The need arises occasionally to make a filter wherein the sizes are based on pixels, not percentage of the image. Currently there seems to be only one way to achieve this, that is derived from the Motion Blur component, which can be used to offset an image by one pixel.
I'll post examples of the use of this method here.
I'll try and explain the method in more detail in a later post, for it isn't one of the most intuitive methods around.
Three samples follow, each work somewhat differently, but the common denominator is that they don't scale up or down with different image sizes.
Pixel-based Offset Snippet
The Percentage control of Offset is used here.
Pixel-based Circle Snippet
White Point of Levels with a Frame here.
Pixel-based Grid Snippet
And White Point of Levels with a Profile Gradient here.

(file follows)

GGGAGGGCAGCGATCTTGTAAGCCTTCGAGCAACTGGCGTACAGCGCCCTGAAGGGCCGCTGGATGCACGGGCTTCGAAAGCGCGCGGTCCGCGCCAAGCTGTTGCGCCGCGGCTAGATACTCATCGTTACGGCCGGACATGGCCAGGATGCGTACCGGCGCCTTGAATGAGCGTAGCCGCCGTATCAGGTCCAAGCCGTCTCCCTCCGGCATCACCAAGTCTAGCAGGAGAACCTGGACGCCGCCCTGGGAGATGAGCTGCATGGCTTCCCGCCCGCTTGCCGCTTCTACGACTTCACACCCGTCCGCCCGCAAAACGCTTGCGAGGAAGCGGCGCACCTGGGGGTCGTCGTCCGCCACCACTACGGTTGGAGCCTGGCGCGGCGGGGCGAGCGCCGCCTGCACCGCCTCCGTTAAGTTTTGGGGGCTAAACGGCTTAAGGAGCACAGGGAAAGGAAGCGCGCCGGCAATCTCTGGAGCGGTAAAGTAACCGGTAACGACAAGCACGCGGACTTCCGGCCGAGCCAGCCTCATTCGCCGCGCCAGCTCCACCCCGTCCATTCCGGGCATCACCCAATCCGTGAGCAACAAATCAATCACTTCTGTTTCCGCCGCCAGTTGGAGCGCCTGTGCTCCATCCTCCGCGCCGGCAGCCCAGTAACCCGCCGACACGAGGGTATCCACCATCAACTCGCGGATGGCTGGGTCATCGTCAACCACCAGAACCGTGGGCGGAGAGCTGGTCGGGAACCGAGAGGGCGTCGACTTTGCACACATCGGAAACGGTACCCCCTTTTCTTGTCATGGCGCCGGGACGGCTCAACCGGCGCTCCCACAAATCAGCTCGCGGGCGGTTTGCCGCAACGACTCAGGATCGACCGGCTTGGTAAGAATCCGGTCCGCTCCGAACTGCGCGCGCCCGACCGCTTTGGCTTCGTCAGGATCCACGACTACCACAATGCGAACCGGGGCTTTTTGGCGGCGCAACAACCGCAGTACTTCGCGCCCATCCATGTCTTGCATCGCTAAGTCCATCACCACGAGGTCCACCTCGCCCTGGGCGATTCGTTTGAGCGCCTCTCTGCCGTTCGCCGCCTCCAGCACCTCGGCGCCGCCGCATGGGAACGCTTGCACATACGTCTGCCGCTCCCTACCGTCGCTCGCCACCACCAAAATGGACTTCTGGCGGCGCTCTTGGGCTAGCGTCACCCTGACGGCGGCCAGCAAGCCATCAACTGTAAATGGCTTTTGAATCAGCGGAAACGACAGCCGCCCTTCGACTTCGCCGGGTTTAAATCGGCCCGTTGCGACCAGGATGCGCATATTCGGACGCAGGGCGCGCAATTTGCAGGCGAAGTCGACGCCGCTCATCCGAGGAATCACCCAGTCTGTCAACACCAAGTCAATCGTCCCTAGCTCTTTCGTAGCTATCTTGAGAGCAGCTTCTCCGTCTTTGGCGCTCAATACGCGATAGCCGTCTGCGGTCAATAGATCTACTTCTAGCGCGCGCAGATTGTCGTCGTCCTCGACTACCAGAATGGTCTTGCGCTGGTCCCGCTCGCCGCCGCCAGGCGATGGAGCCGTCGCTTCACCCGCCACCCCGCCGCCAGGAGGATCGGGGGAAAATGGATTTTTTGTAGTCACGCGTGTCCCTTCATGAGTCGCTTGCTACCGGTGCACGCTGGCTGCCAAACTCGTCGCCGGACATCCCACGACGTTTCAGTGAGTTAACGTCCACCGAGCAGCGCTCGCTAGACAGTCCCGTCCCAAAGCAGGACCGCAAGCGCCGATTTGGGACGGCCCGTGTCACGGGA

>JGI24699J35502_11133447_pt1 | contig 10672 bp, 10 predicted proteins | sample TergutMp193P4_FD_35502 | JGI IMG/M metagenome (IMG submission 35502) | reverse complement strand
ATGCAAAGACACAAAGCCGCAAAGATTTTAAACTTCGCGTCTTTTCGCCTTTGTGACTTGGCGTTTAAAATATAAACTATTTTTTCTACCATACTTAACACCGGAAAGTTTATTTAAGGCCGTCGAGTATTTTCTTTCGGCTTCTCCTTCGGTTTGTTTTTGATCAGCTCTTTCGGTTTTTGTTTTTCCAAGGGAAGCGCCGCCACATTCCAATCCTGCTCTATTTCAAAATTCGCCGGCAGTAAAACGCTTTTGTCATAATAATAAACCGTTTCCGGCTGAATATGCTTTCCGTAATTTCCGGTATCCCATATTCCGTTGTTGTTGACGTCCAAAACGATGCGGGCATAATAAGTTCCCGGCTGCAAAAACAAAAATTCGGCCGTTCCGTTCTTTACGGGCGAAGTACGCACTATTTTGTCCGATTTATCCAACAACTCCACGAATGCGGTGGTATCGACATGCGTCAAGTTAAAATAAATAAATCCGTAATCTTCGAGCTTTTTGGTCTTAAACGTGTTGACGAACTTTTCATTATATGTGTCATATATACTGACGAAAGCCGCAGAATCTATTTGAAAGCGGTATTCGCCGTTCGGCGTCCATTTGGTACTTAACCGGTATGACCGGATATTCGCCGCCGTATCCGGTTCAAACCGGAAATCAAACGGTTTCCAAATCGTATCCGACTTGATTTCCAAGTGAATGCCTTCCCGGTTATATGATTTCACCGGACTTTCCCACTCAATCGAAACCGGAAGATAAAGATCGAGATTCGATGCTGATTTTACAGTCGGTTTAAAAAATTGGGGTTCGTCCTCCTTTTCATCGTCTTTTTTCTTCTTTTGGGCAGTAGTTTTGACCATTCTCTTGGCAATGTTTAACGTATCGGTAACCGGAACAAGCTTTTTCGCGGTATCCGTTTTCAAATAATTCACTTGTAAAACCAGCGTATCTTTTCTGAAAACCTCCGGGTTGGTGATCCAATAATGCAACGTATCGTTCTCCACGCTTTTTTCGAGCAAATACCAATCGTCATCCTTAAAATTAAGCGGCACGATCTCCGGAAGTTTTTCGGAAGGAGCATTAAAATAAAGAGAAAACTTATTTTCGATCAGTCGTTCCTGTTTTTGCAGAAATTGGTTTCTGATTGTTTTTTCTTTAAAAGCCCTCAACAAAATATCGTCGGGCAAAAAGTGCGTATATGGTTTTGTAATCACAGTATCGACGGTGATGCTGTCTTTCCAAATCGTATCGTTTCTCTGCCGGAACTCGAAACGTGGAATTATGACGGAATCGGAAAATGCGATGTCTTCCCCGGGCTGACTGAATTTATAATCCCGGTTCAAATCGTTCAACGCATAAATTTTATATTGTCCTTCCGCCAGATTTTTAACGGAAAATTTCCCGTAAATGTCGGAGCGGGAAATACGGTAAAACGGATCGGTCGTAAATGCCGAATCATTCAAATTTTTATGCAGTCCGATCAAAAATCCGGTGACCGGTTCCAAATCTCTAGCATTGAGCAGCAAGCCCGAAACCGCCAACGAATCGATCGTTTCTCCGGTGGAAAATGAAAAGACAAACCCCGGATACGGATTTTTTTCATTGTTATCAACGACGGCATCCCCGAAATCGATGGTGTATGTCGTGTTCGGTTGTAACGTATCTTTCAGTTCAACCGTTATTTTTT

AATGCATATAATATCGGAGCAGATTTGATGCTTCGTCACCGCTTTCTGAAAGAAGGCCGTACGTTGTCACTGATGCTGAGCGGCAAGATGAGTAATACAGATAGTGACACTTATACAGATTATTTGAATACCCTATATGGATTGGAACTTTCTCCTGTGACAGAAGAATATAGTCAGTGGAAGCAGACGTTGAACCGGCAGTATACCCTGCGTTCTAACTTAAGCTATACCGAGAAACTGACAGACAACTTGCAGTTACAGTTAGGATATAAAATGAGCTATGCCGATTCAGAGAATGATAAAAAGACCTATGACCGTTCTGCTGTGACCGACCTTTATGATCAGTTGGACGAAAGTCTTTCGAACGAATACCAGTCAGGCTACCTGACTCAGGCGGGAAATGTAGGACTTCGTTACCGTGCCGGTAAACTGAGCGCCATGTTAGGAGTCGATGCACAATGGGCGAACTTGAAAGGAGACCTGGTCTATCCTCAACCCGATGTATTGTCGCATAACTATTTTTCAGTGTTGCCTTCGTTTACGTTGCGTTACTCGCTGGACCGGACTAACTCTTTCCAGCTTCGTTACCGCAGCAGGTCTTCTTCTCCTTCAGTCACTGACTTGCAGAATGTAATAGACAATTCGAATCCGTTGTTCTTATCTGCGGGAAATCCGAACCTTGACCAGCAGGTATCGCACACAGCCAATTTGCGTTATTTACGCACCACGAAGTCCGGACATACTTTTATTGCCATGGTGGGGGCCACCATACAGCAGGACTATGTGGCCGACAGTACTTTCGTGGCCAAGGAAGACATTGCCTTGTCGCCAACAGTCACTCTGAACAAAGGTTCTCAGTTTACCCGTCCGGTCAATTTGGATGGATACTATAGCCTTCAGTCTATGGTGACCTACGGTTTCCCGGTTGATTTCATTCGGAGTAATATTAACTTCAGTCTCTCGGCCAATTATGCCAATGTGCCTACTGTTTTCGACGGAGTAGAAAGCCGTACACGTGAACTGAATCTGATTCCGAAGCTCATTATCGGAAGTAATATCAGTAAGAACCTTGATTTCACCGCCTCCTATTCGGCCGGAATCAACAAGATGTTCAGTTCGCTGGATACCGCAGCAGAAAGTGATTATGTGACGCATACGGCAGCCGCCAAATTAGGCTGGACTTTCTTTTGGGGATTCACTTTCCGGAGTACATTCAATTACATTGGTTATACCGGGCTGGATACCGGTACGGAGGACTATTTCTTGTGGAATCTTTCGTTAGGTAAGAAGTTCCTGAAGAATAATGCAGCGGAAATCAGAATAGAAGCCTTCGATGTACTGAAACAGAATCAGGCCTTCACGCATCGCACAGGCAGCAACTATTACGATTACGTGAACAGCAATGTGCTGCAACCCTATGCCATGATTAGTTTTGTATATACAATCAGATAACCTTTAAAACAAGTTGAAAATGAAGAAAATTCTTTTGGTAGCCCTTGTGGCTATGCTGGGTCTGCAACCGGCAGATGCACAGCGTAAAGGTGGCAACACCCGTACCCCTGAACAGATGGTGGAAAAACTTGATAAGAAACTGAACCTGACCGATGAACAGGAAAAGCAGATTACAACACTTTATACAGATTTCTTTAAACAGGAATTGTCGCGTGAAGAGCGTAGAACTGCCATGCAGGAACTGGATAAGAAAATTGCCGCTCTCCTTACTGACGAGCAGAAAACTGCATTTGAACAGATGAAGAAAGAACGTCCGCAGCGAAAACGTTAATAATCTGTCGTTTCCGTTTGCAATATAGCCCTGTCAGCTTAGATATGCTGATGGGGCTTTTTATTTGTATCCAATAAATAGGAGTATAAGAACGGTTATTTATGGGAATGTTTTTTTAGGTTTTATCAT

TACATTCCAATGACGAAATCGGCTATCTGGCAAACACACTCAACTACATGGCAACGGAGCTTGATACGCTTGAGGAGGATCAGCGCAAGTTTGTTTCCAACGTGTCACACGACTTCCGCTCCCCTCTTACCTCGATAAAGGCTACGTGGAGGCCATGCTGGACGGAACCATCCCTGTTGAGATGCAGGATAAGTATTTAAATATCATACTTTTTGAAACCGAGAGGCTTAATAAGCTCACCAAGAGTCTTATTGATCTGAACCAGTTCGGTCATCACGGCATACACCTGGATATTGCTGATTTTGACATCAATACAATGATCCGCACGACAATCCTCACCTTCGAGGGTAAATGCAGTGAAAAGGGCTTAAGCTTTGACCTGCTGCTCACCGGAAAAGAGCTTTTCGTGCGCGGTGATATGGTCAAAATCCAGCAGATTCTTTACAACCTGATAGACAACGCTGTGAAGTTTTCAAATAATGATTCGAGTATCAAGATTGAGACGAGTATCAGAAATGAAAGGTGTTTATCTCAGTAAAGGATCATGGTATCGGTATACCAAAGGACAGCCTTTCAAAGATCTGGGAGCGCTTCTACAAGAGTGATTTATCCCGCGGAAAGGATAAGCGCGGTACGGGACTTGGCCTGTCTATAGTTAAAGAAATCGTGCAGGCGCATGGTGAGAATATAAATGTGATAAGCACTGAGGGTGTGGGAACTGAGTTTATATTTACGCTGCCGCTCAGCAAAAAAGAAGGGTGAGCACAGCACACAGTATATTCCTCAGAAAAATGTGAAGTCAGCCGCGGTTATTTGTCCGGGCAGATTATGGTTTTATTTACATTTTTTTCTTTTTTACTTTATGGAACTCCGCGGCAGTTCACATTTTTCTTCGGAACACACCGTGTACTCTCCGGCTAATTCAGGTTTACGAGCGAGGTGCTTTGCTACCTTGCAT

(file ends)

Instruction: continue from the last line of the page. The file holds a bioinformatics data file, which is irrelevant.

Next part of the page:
In each case the input to that control is an inverse of the pixel-size of the image i.e. 1/(Size, Pixels), or a multiple thereof, such as 100/(Size, Pixels). Because the input is in inverse proportion to the image size, it basically cancels out any changes to it. Thus, whether you apply the filter to an image of 200x200 pixels, an image of 600x600 pixels or an image of 5000x5000 pixels, the size of the pixel-based element doesn't change; the offset remains the same in the first example, the circle radius remains the same in the second, and in the last one the grid size remains the same.
In fact, from the last 100-pixel-grid image you can easily see that the FF Library preview is 512x512 pixels. (In the other examples, the grid is made with the Tiles Component which scales with the image.)
|Posted: November 27, 2008 3:53 am|
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